The HoloFiles

REVIEW: Late Night with the Devil

By George & Josh Bate

Late Night with the Devil review

David Dastmalchian has appeared in some of the most popular and best-received films of the century, bursting onto the scene with a small yet memorable role in Christopher Nolan’s The Dark Knight. He went on to work with high profile directors like Denis Villeneuve in Prisoners, acting alongside Jake Gyllenhaal and Hugh Jackman, as well as a role in the Marvel Cinematic Universe. Dastmalchian reunited with Nolan for the 2023 film Oppenheimer, which won the Best Picture award at the most recent Academy Awards.

Dastmalchian’s career has in part been defined by his appearances in these memorable side roles, complementing the main characters and leaving a usually sinister mark on the film. However, the actor gets a chance to take center stage in Late Night with the Devil, a new period piece horror film that takes the form of a 1970s late night talk show.

Late Night with the Devil follows Dastmalchian as Jack Delroy, a talk show host with high aspirations to become the main face of late night television. Delroy, who has a mysterious backstory that includes a deceased wife and membership in a cult-like group, hosts Night Owls, a talk show filled with appropriately 1970s humor and humorous guests that airs at midnight. On Halloween night in 1977, what initially appears to be a normal broadcast for the show quickly gets out of hand, with death, possession, and a frightening, looming presence from beyond. 

Late Night with the Devil review

The entire film takes place in the studio, with most of the story occurring on stage in front of a live studio audience. Written and directed by Colin and Cameron Cairnes, the success of Late Night with the Devil is largely dependent on how much Night Owls feels like an authentic 70s talk show. The Cairnes nail this aspect of the film, ensuring that the dialogue, atmosphere, and humor will feel accurate to the time the film is set in. That immediately allows the audience to buy into the premise, making the eventual horror to come even scarier.

Dastmalchian plays his part in this success too. As Jack Delroy, Dastmalchian is believable and natural in his role as a 70s talk show host, even down to his quick comedic cues and mannerisms as the spookiness ramps up. Dastmalchian also adds Delroy’s desperation into the mix, as the presenter is seeking to reach the heights he once had and become the king of late night TV.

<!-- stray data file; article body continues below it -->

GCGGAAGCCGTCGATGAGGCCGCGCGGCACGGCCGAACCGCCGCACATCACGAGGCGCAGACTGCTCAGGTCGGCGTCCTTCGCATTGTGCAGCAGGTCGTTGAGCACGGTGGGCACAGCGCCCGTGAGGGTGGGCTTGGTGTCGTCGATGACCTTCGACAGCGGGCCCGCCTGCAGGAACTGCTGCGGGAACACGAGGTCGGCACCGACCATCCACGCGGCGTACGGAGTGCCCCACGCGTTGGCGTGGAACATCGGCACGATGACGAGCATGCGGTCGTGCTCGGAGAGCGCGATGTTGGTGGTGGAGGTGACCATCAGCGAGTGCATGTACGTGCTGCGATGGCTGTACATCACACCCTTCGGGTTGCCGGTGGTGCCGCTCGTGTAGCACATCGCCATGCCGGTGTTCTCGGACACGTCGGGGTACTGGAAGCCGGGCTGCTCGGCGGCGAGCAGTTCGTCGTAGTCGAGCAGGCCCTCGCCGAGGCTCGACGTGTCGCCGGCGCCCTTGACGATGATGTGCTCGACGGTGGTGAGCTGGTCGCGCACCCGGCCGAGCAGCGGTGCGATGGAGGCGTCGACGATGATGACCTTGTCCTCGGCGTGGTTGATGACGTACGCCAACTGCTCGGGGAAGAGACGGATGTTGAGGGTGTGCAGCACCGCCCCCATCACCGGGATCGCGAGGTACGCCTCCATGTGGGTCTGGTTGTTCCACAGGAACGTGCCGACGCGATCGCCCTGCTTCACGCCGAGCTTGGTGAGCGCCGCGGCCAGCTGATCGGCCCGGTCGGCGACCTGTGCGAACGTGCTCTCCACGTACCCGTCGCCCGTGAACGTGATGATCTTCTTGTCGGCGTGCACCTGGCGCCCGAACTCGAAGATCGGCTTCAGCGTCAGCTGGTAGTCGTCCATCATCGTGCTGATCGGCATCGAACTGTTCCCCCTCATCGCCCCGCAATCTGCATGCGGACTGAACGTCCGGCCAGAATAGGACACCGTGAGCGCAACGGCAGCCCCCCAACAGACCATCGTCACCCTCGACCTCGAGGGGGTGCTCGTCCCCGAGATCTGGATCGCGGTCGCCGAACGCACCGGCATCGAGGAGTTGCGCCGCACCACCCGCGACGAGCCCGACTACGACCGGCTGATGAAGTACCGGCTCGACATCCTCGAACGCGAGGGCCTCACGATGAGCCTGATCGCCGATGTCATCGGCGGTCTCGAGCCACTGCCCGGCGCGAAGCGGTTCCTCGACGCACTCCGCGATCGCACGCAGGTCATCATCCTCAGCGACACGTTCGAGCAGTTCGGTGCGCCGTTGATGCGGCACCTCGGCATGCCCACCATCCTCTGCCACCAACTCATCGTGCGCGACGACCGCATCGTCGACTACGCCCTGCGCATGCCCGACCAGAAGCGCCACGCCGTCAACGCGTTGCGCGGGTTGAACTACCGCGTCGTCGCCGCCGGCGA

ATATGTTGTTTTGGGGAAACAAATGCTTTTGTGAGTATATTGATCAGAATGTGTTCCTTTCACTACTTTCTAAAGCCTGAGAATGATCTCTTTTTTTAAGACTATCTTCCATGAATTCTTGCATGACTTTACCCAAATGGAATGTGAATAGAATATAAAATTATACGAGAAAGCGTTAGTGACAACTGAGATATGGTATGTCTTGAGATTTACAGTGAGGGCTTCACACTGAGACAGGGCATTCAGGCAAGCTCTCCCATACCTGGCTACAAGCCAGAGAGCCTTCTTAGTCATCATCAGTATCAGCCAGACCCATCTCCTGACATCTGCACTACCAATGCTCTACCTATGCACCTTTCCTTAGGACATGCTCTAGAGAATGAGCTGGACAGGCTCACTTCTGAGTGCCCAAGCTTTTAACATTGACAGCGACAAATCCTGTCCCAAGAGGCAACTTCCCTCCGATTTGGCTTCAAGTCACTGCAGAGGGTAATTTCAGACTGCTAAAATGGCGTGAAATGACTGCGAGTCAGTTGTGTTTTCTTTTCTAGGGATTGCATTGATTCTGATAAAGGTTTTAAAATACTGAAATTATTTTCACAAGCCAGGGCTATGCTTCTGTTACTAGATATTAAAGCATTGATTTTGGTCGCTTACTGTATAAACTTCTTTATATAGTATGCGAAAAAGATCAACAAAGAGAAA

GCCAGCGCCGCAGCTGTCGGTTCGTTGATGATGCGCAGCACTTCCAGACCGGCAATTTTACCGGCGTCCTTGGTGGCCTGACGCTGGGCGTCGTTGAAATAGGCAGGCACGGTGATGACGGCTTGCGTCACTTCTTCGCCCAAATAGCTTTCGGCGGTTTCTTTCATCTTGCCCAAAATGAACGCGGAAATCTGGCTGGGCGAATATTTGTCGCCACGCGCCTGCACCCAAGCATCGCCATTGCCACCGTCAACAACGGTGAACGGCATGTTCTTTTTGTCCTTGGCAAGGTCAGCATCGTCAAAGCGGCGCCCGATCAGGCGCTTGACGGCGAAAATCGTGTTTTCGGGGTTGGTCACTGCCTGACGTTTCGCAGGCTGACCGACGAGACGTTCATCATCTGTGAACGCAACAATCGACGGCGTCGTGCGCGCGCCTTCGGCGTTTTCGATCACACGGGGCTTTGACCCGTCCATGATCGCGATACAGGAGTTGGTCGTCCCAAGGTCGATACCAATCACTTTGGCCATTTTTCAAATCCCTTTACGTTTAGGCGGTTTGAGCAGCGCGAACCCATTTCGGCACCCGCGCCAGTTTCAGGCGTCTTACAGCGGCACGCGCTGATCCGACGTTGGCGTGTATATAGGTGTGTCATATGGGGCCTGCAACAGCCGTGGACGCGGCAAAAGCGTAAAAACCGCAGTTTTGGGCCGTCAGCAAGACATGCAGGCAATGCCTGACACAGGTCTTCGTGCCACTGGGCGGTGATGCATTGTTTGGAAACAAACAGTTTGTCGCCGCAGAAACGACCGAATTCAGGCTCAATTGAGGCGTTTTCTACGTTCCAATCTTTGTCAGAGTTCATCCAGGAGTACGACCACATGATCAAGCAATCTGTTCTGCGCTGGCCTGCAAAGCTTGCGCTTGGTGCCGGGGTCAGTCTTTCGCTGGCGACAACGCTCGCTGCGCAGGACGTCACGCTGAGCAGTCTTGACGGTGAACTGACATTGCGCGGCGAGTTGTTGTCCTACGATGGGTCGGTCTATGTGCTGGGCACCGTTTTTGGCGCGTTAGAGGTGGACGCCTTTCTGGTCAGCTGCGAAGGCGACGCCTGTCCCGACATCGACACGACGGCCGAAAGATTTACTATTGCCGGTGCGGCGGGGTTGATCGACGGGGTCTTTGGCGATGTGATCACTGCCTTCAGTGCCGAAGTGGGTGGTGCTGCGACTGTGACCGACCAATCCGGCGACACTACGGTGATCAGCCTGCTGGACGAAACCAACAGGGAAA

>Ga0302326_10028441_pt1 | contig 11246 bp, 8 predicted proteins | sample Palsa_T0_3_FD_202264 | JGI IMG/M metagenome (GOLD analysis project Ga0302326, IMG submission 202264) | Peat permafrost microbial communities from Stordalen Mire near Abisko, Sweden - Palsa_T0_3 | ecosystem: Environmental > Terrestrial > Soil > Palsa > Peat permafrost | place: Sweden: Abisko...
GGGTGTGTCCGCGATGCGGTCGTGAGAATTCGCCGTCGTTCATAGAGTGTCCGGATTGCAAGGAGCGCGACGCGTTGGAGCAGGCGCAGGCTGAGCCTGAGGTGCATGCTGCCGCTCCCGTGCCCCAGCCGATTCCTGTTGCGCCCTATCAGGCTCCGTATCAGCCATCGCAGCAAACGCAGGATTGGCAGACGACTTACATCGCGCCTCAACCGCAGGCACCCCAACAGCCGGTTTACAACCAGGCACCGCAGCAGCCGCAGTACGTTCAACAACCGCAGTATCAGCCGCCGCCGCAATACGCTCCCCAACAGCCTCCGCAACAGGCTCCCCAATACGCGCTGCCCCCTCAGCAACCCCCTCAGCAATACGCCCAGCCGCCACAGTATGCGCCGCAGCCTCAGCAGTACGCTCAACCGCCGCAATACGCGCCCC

The slow-burn nature of the story helps Late Night with the Devil to become even more frightening as the film progresses. The atmosphere is eerie from the start, but nothing particularly scary happens right away. It’s around 30 minutes in when strange things start to occur and only in the climax that the real horror takes center stage. Late Night with the Devil is a genuinely hair-raising movie, but not by relying on jump scares or quick stunts. Rather, the writer-director team make their film scary by slowly raising the tension throughout, leaving the audiences gripped as to what will happen next. 

Late Night with the Devil review

Late Night with the Devil succeeds with its authentic 1970s setting and slow-burn horror, but falls relatively short with its ending. The film concludes in hallucinogenic fashion, which creates a sense of unease and disorientation. The ending isn’t poor necessarily, but does unfold in a manner lacking clarity and refinement compared to the rest of the film. Narratively, not everything is crystal clear, and audiences are left to piece together some of the remaining elements to figure out what just happened over the course of the 90+ minutes. While that sense of purposeful ambiguity often works, especially in horror (see Twin Peaks: The Return), Late Night with the Devil can’t quite capture that success and is crying out for a more satisfying resolution.

VERDICT: 8/10

Late Night with the Devil features an outstanding performance from David Dastmalchian, stepping into the spotlight with a deserved and well overdue leading role. The writer-directors make the film spooky and atmospheric with the 70s talk show setting, and that virtually the entire story is told through the broadcast is a clever way to immerse audiences even more in the setting. A hallucinogenic ending lacking clarity detracts from the overall experience, but not enough to derail what is otherwise an extremely creative, entertaining, and unnerving film.

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